When asked about the possibility of more singles, an EP, and live shows, Spatial’s response was enthusiastic, “Yes, yes, and yes! We have a few more singles up our sleeve that will be coming out of the next few months followed by an EP with these first songs and a couple more.”
Given the dark electronic grandeur that their first two singles have brought forward, it’s exciting that there is more to come from Now After Nothing before the end of the year. As they fill out their official line up, bringing their thrills to a live stage is inevitable.
“Because this started out as a solo project that morphed into a duo for the recordings – Michael on drums and me on everything else – I’m in the process now of building out the remainder of the live lineup of the band. I’m very much looking forward to playing out as soon as possible,” says Spatial.
At the end of the day, the Spatial and company are happy to have their unique sonic signature acknowledged and supported. “Just know how appreciative I am for any/all support thus far and as we continue to move forward with the band! I hope you will give us a listen and keep your eyes and ears open for more music to come.”
Be sure to follow them on their various social media platforms (Spotify, BandCamp, Facebook, Instagram, YouTube) for updates on future releases and performances, and be sure to check out both “Sick Fix” and “Fixation Fantasy” on your streaming service of choice.
Charlie Maybee is a dancer, musician, educator, and writer based in Charleston, South Carolina who currently teaches with the Dance Program at the College of Charleston. His primary work as an artist is with his performing collective, Polymath Performance Project, through which he makes interdisciplinary performance art that centers tap dance as the primary medium of expression and research. He also currently plays rhythm guitar for the Charleston-based punk band, Anergy, and releases music as a solo artist under the name Nox Eterna.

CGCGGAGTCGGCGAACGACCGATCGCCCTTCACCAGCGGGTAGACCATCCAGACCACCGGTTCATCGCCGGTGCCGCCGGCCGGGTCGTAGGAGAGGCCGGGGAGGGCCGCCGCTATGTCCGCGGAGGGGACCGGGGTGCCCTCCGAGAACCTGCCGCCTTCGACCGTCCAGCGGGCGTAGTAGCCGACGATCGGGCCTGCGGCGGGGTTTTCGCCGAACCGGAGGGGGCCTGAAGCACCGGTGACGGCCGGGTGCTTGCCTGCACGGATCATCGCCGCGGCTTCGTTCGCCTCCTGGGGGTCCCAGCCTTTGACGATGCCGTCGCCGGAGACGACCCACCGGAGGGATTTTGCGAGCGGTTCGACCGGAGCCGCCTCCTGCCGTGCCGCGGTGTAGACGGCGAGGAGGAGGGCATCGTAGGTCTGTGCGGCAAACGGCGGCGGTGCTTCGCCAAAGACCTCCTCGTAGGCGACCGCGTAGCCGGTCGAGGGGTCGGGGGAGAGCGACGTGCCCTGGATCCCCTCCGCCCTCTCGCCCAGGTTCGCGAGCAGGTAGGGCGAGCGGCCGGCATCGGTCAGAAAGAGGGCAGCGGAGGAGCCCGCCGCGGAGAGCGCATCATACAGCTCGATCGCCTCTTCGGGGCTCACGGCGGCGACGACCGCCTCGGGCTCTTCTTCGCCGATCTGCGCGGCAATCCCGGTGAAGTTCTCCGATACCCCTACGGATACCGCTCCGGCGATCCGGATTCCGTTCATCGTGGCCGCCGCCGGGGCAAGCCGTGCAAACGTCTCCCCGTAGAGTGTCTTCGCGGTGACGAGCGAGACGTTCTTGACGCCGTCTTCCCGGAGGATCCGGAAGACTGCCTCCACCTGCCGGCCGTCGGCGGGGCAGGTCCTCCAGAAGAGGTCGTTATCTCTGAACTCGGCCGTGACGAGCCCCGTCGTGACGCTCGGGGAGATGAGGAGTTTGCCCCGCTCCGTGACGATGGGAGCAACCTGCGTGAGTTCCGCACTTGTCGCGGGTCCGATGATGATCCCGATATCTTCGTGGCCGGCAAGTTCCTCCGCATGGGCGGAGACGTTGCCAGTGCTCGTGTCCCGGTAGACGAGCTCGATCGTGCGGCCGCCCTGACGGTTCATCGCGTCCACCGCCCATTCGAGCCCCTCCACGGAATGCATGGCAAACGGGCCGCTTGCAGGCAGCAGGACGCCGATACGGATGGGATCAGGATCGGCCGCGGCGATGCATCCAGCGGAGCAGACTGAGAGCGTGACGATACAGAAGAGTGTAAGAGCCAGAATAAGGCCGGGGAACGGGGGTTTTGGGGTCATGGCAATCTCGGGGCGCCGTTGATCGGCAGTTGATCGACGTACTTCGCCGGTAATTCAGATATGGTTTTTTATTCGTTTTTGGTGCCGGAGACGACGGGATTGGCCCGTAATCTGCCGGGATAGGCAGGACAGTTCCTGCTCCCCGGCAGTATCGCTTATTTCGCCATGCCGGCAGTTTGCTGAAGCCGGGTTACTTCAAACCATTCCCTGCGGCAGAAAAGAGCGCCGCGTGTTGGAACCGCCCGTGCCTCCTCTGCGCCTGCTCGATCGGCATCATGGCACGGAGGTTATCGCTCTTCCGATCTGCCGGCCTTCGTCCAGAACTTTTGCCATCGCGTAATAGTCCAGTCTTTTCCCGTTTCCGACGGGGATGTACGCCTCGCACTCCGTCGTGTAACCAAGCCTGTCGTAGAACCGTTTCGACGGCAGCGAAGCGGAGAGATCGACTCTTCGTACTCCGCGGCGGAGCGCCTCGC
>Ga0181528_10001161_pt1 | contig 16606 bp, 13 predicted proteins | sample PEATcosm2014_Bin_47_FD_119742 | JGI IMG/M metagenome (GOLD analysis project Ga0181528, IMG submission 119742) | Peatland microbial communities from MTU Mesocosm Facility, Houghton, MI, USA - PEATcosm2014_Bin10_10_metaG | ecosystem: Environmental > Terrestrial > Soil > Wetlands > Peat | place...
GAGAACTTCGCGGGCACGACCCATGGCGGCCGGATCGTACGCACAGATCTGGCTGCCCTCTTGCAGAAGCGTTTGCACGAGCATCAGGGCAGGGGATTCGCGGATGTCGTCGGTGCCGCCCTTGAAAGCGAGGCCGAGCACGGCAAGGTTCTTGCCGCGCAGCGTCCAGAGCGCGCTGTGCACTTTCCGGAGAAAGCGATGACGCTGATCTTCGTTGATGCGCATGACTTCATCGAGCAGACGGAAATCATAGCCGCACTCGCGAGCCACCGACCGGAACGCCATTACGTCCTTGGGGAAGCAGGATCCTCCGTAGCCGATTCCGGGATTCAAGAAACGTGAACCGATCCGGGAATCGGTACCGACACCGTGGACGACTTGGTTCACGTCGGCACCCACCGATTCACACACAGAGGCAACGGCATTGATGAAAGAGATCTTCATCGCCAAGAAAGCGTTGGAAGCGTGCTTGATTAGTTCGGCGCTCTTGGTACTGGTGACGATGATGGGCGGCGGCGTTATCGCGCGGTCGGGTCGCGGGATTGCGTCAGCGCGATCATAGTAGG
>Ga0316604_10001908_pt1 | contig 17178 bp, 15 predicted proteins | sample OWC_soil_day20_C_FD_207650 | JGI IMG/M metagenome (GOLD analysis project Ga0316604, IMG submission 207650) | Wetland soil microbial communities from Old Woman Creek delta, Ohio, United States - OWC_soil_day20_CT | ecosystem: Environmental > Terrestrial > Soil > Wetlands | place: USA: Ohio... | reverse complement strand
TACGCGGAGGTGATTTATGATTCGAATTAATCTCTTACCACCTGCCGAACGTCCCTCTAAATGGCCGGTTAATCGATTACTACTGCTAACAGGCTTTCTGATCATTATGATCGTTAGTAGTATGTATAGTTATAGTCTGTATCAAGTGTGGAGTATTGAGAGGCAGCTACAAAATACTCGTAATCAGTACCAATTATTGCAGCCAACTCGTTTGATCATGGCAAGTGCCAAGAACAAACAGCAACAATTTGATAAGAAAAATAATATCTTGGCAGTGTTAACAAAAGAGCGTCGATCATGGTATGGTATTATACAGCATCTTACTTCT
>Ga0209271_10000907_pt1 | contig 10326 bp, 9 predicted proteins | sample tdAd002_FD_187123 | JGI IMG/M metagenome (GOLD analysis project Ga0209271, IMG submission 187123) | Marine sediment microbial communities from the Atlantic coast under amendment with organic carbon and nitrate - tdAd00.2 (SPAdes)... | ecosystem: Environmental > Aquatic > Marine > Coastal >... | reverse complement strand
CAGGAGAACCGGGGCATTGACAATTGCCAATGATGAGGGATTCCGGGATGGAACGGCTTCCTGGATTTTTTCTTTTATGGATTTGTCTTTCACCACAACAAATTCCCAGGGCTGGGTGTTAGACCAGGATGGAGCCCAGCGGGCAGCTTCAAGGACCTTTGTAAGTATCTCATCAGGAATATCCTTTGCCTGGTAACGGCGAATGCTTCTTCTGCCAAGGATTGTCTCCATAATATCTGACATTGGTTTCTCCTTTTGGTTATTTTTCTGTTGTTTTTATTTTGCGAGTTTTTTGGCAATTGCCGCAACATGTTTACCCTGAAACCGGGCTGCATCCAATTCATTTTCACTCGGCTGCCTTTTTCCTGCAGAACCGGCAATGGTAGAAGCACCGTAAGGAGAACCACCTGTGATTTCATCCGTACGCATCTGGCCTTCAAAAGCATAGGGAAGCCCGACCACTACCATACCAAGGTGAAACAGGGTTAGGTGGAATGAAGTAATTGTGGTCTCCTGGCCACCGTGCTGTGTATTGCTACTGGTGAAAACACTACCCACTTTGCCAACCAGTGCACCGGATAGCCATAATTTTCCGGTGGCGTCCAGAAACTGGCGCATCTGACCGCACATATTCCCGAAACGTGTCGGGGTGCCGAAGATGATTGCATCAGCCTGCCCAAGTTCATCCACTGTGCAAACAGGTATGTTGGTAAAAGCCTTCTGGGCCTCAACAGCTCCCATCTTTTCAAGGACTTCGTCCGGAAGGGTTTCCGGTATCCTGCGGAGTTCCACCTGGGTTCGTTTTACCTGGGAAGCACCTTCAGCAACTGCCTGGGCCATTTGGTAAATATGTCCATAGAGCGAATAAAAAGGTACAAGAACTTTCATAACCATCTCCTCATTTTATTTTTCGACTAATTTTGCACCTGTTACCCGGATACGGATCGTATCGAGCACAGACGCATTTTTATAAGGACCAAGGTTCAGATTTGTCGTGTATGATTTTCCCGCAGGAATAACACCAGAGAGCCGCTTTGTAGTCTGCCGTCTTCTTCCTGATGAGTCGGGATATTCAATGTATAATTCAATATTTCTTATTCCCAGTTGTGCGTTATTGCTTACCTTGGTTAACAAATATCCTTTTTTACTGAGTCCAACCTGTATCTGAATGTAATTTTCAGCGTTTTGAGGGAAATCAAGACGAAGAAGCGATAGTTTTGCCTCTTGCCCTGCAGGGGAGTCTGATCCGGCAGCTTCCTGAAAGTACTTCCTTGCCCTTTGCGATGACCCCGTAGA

When D.C. venues were ready to reopen after COVID-19, indie pop duo GLOSSER was ready to perform. The two, Riley Fanning and Corbin Sheehan, formed the band pre-COVID out of a shared aesthetic vision and passion for music storytelling.
Their first album *DOWNER* was released in January 2023, however they have decided to release a [__deluxe version__](https://open.spotify.com/album/0KLORhtj3ohV4FtbdjoKu5?si=iNZX9fiZSm2M6V8pRdBkow) exactly one year later containing four new tracks – two remixes, a reimagined song, and a cover – that they are hoping will give it a second life and allow them to continue performing around the area.
The band explains that they have spent many shows opening for touring bands that traveled through D.C. “We made music and then venues started to open again,” Sheehan says. Rather than having the “typical grungy” D.C. band experience, they uniquely went straight to club shows.